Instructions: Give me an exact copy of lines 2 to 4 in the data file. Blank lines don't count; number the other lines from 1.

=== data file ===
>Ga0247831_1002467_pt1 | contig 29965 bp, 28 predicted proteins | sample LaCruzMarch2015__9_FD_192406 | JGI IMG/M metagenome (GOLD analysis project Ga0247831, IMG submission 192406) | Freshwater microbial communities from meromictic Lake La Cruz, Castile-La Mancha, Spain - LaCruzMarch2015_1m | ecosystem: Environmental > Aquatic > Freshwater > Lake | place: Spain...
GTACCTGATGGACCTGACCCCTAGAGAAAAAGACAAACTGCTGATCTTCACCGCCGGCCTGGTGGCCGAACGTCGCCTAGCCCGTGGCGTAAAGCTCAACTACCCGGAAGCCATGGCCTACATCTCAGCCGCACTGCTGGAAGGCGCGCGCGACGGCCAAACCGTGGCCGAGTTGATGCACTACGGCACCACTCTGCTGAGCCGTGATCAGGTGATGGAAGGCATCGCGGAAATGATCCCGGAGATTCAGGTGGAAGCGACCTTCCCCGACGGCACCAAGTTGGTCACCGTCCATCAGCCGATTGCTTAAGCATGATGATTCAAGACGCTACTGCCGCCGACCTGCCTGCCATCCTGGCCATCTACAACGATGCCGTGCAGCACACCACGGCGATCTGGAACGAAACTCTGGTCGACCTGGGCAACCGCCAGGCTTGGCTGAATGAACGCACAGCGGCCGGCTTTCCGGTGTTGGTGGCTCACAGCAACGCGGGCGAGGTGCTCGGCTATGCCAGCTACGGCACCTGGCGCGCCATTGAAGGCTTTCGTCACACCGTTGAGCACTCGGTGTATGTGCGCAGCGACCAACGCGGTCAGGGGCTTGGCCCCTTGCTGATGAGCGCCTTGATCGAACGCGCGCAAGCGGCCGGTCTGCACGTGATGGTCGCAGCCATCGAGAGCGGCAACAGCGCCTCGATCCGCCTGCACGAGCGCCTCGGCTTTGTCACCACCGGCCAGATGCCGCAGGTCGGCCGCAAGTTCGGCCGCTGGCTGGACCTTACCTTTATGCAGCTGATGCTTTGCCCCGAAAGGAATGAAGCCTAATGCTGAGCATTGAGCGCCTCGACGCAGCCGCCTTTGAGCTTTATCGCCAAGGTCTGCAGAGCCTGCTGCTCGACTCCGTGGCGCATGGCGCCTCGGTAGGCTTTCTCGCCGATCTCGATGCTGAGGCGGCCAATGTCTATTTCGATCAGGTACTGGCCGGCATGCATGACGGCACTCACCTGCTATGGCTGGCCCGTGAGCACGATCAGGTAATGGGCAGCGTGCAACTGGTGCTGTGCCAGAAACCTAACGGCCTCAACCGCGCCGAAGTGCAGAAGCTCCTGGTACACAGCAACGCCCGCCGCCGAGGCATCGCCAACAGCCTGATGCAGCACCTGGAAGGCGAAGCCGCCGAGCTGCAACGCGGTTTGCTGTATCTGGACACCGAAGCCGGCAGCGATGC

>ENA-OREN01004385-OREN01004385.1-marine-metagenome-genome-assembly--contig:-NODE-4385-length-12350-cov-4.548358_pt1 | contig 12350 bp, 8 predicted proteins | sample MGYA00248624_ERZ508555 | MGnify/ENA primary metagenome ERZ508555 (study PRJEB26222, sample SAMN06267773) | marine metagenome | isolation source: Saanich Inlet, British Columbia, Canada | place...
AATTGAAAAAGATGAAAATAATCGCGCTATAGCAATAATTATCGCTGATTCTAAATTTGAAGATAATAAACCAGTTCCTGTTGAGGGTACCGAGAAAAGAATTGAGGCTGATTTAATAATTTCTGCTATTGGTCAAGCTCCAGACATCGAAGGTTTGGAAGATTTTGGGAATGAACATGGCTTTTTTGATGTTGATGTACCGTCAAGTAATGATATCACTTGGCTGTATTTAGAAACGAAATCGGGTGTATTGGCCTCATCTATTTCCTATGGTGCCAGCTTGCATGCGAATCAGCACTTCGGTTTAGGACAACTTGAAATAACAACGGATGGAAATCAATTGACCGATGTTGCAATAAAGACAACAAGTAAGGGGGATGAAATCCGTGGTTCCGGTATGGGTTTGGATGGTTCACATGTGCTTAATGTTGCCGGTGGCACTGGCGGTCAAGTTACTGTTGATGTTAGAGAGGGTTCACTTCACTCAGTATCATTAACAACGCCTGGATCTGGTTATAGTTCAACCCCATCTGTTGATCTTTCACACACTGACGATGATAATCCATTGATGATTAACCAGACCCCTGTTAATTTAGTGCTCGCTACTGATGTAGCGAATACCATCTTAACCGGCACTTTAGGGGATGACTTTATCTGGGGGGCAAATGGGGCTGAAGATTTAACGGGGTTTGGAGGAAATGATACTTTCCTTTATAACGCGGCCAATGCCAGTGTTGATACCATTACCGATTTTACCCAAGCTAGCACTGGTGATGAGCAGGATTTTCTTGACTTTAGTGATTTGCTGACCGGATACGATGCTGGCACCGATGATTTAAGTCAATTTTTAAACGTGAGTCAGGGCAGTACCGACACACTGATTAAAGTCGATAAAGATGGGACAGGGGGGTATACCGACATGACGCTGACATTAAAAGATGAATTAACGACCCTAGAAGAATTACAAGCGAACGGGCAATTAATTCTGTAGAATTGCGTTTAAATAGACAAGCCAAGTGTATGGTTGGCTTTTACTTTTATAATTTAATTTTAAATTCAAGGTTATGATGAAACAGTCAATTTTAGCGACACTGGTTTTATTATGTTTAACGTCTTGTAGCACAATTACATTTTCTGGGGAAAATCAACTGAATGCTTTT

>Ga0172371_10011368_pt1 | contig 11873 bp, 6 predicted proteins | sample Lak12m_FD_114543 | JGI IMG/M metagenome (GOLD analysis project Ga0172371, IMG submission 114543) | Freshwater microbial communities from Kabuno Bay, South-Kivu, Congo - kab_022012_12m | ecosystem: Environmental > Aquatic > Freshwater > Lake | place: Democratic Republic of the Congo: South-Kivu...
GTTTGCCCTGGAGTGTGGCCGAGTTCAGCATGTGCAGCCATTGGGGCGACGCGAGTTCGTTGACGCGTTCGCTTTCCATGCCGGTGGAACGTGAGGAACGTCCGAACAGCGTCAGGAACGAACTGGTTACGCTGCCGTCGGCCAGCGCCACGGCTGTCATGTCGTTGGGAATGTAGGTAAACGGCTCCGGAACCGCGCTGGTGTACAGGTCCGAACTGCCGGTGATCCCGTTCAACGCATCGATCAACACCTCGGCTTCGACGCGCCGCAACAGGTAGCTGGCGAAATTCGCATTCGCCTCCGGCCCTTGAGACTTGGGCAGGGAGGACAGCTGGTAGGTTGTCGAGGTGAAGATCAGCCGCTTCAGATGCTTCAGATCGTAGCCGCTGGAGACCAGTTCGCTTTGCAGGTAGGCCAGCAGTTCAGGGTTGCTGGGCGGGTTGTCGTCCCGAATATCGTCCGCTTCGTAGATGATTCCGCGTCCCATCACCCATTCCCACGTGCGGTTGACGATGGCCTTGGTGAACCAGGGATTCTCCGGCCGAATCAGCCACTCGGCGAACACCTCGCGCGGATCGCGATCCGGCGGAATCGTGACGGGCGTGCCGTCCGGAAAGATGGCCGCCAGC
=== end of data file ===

GTACCTGATGGACCTGACCCCTAGAGAAAAAGACAAACTGCTGATCTTCACCGCCGGCCTGGTGGCCGAACGTCGCCTAGCCCGTGGCGTAAAGCTCAACTACCCGGAAGCCATGGCCTACATCTCAGCCGCACTGCTGGAAGGCGCGCGCGACGGCCAAACCGTGGCCGAGTTGATGCACTACGGCACCACTCTGCTGAGCCGTGATCAGGTGATGGAAGGCATCGCGGAAATGATCCCGGAGATTCAGGTGGAAGCGACCTTCCCCGACGGCACCAAGTTGGTCACCGTCCATCAGCCGATTGCTTAAGCATGATGATTCAAGACGCTACTGCCGCCGACCTGCCTGCCATCCTGGCCATCTACAACGATGCCGTGCAGCACACCACGGCGATCTGGAACGAAACTCTGGTCGACCTGGGCAACCGCCAGGCTTGGCTGAATGAACGCACAGCGGCCGGCTTTCCGGTGTTGGTGGCTCACAGCAACGCGGGCGAGGTGCTCGGCTATGCCAGCTACGGCACCTGGCGCGCCATTGAAGGCTTTCGTCACACCGTTGAGCACTCGGTGTATGTGCGCAGCGACCAACGCGGTCAGGGGCTTGGCCCCTTGCTGATGAGCGCCTTGATCGAACGCGCGCAAGCGGCCGGTCTGCACGTGATGGTCGCAGCCATCGAGAGCGGCAACAGCGCCTCGATCCGCCTGCACGAGCGCCTCGGCTTTGTCACCACCGGCCAGATGCCGCAGGTCGGCCGCAAGTTCGGCCGCTGGCTGGACCTTACCTTTATGCAGCTGATGCTTTGCCCCGAAAGGAATGAAGCCTAATGCTGAGCATTGAGCGCCTCGACGCAGCCGCCTTTGAGCTTTATCGCCAAGGTCTGCAGAGCCTGCTGCTCGACTCCGTGGCGCATGGCGCCTCGGTAGGCTTTCTCGCCGATCTCGATGCTGAGGCGGCCAATGTCTATTTCGATCAGGTACTGGCCGGCATGCATGACGGCACTCACCTGCTATGGCTGGCCCGTGAGCACGATCAGGTAATGGGCAGCGTGCAACTGGTGCTGTGCCAGAAACCTAACGGCCTCAACCGCGCCGAAGTGCAGAAGCTCCTGGTACACAGCAACGCCCGCCGCCGAGGCATCGCCAACAGCCTGATGCAGCACCTGGAAGGCGAAGCCGCCGAGCTGCAACGCGGTTTGCTGTATCTGGACACCGAAGCCGGCAGCGATGC

>ENA-OREN01004385-OREN01004385.1-marine-metagenome-genome-assembly--contig:-NODE-4385-length-12350-cov-4.548358_pt1 | contig 12350 bp, 8 predicted proteins | sample MGYA00248624_ERZ508555 | MGnify/ENA primary metagenome ERZ508555 (study PRJEB26222, sample SAMN06267773) | marine metagenome | isolation source: Saanich Inlet, British Columbia, Canada | place...
AATTGAAAAAGATGAAAATAATCGCGCTATAGCAATAATTATCGCTGATTCTAAATTTGAAGATAATAAACCAGTTCCTGTTGAGGGTACCGAGAAAAGAATTGAGGCTGATTTAATAATTTCTGCTATTGGTCAAGCTCCAGACATCGAAGGTTTGGAAGATTTTGGGAATGAACATGGCTTTTTTGATGTTGATGTACCGTCAAGTAATGATATCACTTGGCTGTATTTAGAAACGAAATCGGGTGTATTGGCCTCATCTATTTCCTATGGTGCCAGCTTGCATGCGAATCAGCACTTCGGTTTAGGACAACTTGAAATAACAACGGATGGAAATCAATTGACCGATGTTGCAATAAAGACAACAAGTAAGGGGGATGAAATCCGTGGTTCCGGTATGGGTTTGGATGGTTCACATGTGCTTAATGTTGCCGGTGGCACTGGCGGTCAAGTTACTGTTGATGTTAGAGAGGGTTCACTTCACTCAGTATCATTAACAACGCCTGGATCTGGTTATAGTTCAACCCCATCTGTTGATCTTTCACACACTGACGATGATAATCCATTGATGATTAACCAGACCCCTGTTAATTTAGTGCTCGCTACTGATGTAGCGAATACCATCTTAACCGGCACTTTAGGGGATGACTTTATCTGGGGGGCAAATGGGGCTGAAGATTTAACGGGGTTTGGAGGAAATGATACTTTCCTTTATAACGCGGCCAATGCCAGTGTTGATACCATTACCGATTTTACCCAAGCTAGCACTGGTGATGAGCAGGATTTTCTTGACTTTAGTGATTTGCTGACCGGATACGATGCTGGCACCGATGATTTAAGTCAATTTTTAAACGTGAGTCAGGGCAGTACCGACACACTGATTAAAGTCGATAAAGATGGGACAGGGGGGTATACCGACATGACGCTGACATTAAAAGATGAATTAACGACCCTAGAAGAATTACAAGCGAACGGGCAATTAATTCTGTAGAATTGCGTTTAAATAGACAAGCCAAGTGTATGGTTGGCTTTTACTTTTATAATTTAATTTTAAATTCAAGGTTATGATGAAACAGTCAATTTTAGCGACACTGGTTTTATTATGTTTAACGTCTTGTAGCACAATTACATTTTCTGGGGAAAATCAACTGAATGCTTTT